In the next decade, gene therapy will certainly become one of the game changers of 21st Century medicine. At the molecular heart of most debilitating and lethal disease, genetic mutations do their dirty work. Numerous forms of cancer, diseases of aging, and yes, even common pattern hair loss owe their pathogeneses to genetic mutation. Think of genes as the software running the cellular hardware in our bodies and you begin to grasp the concept of how genetic mutation occurs.

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As the cells in our body age they are generally replaced, often multiple times. Copies of copies of copies are churned out, for the most part, each without defect or flaw. But as time passes, genetic errors accumulate. Some of these errors are relatively minor and we never notice their occurrence. Others are more serious. Eventually, the errors are serious enough that clinical disease ensues. Gene therapy is a methodology and a new medical discipline that, organ system by organ system, will, in effect, correct genetic errors and restore the cellular machinery to optimal performance.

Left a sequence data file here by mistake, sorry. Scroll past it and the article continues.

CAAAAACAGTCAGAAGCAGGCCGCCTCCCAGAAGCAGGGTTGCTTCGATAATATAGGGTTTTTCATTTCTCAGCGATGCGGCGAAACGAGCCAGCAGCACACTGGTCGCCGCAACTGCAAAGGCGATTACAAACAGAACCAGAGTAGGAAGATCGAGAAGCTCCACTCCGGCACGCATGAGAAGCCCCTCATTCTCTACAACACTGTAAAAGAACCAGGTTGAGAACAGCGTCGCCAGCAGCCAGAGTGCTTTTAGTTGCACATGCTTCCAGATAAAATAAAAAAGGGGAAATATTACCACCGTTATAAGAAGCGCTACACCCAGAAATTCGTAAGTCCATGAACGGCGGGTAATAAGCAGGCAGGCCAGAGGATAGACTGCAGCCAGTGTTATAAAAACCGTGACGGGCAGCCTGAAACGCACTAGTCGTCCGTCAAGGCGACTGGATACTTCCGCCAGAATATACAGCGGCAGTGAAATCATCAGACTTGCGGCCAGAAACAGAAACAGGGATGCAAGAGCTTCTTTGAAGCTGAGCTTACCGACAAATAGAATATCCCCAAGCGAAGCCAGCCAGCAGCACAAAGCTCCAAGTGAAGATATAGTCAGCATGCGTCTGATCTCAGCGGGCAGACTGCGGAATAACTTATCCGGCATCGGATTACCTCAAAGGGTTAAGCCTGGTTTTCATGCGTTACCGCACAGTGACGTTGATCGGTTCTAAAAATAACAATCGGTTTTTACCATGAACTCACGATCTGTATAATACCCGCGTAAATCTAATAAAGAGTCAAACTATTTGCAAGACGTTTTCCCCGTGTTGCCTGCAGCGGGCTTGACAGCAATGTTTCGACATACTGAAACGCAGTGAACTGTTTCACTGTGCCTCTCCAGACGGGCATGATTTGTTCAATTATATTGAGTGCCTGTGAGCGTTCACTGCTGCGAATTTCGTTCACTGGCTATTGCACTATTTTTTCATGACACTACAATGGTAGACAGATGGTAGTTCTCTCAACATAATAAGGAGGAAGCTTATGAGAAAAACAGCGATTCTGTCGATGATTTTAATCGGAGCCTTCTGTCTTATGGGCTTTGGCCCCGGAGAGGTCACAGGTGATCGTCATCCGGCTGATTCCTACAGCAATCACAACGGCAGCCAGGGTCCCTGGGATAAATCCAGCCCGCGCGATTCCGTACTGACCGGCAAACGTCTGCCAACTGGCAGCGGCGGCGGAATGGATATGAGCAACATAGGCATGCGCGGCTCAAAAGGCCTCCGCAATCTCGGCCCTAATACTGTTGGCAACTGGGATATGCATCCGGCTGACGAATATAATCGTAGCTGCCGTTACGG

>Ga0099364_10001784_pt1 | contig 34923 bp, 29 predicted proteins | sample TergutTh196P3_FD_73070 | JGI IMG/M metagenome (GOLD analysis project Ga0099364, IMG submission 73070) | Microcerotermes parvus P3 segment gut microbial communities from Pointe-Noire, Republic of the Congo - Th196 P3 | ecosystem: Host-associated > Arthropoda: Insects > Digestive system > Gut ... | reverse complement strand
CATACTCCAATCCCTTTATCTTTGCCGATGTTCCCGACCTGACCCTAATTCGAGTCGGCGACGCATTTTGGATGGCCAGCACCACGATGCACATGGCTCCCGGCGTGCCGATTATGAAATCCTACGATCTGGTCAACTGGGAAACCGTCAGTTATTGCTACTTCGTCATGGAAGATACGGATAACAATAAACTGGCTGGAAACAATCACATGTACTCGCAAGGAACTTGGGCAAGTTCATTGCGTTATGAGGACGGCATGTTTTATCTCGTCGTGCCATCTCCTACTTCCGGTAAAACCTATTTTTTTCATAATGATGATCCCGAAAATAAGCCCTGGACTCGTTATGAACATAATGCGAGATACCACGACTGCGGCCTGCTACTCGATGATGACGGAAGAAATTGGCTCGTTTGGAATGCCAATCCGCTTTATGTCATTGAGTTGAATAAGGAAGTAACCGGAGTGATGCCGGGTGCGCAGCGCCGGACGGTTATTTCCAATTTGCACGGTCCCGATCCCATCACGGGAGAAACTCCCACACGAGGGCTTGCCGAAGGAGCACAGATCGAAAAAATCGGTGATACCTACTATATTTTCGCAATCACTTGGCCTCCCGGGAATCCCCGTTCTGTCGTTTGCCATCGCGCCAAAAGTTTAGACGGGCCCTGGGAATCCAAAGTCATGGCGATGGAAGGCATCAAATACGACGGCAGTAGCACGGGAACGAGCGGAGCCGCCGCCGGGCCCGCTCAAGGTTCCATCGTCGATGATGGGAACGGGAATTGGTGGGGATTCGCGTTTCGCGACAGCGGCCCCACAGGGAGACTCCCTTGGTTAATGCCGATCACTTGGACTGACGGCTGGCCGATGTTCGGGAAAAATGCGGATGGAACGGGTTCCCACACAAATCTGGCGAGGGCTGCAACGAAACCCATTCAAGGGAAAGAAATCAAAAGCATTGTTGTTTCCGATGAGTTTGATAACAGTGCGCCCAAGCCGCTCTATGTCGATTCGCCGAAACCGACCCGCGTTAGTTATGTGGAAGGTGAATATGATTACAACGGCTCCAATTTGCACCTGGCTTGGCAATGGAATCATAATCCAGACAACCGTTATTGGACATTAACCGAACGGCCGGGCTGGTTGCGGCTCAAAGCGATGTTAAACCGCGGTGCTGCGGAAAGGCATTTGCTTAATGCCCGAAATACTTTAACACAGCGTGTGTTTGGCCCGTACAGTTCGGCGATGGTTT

In the hair follicle, key genes have already been identified, that when pathologically mutated, result in hair growth dysfunction. There are any number of hair loss diseases and most are mediated in some manner by genetic events. Common pattern hair loss happens to be a disorder where a number of genes effectively conspire to gang up on susceptible scalp hair follicles causing them to whither and die. Correcting these genetic errors, gene by gene, is high on the list of those molecular biologists focused on the problem at hand.